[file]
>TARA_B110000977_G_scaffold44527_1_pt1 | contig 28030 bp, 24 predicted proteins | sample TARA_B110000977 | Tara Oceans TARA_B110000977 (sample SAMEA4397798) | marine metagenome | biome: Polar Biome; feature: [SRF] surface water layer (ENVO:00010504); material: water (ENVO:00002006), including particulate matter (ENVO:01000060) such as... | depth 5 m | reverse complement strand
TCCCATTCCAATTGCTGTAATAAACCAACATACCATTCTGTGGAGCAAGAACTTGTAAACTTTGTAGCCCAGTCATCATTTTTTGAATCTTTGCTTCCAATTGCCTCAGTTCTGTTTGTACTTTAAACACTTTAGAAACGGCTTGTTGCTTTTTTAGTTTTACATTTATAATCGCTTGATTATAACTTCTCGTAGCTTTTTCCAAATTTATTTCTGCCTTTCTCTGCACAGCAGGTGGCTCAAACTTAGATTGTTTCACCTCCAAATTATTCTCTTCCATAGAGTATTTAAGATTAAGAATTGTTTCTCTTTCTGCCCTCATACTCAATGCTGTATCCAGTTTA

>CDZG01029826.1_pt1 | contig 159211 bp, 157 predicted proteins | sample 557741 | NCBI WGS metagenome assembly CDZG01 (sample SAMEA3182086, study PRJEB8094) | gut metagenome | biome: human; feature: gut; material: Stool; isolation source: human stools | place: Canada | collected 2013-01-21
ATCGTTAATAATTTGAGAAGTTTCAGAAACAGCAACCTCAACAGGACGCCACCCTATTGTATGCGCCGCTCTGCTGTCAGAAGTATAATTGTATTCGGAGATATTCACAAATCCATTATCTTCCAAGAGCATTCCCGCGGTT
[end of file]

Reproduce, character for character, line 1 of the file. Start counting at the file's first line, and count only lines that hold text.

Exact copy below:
>TARA_B110000977_G_scaffold44527_1_pt1 | contig 28030 bp, 24 predicted proteins | sample TARA_B110000977 | Tara Oceans TARA_B110000977 (sample SAMEA4397798) | marine metagenome | biome: Polar Biome; feature: [SRF] surface water layer (ENVO:00010504); material: water (ENVO:00002006), including particulate matter (ENVO:01000060) such as... | depth 5 m | reverse complement strand